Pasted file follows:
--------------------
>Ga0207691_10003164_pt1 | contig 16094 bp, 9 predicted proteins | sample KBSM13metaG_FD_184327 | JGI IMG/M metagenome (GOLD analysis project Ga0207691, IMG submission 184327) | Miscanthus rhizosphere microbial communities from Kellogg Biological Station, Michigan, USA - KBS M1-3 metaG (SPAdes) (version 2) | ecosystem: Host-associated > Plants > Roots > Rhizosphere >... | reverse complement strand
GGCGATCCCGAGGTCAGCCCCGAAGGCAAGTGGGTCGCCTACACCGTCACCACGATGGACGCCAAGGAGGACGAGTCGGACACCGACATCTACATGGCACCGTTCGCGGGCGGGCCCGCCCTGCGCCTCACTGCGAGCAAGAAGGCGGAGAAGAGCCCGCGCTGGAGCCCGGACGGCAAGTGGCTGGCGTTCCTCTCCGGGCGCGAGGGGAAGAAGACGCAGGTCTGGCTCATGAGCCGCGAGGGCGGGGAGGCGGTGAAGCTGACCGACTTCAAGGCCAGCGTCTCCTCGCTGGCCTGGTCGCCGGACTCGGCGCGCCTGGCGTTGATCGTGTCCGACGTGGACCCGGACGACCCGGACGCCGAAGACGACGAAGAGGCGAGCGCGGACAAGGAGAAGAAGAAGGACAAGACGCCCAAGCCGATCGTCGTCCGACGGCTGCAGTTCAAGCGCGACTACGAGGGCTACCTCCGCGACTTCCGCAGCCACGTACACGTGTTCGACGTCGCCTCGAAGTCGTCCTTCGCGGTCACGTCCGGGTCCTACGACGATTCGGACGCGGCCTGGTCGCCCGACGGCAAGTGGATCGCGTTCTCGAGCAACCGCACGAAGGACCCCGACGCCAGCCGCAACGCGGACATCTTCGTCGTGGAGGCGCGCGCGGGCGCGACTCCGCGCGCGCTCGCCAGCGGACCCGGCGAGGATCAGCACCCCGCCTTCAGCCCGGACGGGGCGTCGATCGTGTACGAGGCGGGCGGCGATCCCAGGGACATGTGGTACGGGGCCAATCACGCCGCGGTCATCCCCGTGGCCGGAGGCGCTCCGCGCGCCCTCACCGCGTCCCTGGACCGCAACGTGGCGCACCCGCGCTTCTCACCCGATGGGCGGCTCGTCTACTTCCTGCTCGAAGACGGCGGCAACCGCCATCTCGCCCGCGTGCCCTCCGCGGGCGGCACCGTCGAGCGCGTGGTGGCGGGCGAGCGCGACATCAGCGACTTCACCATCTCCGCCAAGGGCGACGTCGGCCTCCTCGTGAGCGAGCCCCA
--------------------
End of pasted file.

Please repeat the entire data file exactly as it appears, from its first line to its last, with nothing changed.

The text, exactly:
>Ga0207691_10003164_pt1 | contig 16094 bp, 9 predicted proteins | sample KBSM13metaG_FD_184327 | JGI IMG/M metagenome (GOLD analysis project Ga0207691, IMG submission 184327) | Miscanthus rhizosphere microbial communities from Kellogg Biological Station, Michigan, USA - KBS M1-3 metaG (SPAdes) (version 2) | ecosystem: Host-associated > Plants > Roots > Rhizosphere >... | reverse complement strand
GGCGATCCCGAGGTCAGCCCCGAAGGCAAGTGGGTCGCCTACACCGTCACCACGATGGACGCCAAGGAGGACGAGTCGGACACCGACATCTACATGGCACCGTTCGCGGGCGGGCCCGCCCTGCGCCTCACTGCGAGCAAGAAGGCGGAGAAGAGCCCGCGCTGGAGCCCGGACGGCAAGTGGCTGGCGTTCCTCTCCGGGCGCGAGGGGAAGAAGACGCAGGTCTGGCTCATGAGCCGCGAGGGCGGGGAGGCGGTGAAGCTGACCGACTTCAAGGCCAGCGTCTCCTCGCTGGCCTGGTCGCCGGACTCGGCGCGCCTGGCGTTGATCGTGTCCGACGTGGACCCGGACGACCCGGACGCCGAAGACGACGAAGAGGCGAGCGCGGACAAGGAGAAGAAGAAGGACAAGACGCCCAAGCCGATCGTCGTCCGACGGCTGCAGTTCAAGCGCGACTACGAGGGCTACCTCCGCGACTTCCGCAGCCACGTACACGTGTTCGACGTCGCCTCGAAGTCGTCCTTCGCGGTCACGTCCGGGTCCTACGACGATTCGGACGCGGCCTGGTCGCCCGACGGCAAGTGGATCGCGTTCTCGAGCAACCGCACGAAGGACCCCGACGCCAGCCGCAACGCGGACATCTTCGTCGTGGAGGCGCGCGCGGGCGCGACTCCGCGCGCGCTCGCCAGCGGACCCGGCGAGGATCAGCACCCCGCCTTCAGCCCGGACGGGGCGTCGATCGTGTACGAGGCGGGCGGCGATCCCAGGGACATGTGGTACGGGGCCAATCACGCCGCGGTCATCCCCGTGGCCGGAGGCGCTCCGCGCGCCCTCACCGCGTCCCTGGACCGCAACGTGGCGCACCCGCGCTTCTCACCCGATGGGCGGCTCGTCTACTTCCTGCTCGAAGACGGCGGCAACCGCCATCTCGCCCGCGTGCCCTCCGCGGGCGGCACCGTCGAGCGCGTGGTGGCGGGCGAGCGCGACATCAGCGACTTCACCATCTCCGCCAAGGGCGACGTCGGCCTCCTCGTGAGCGAGCCCCA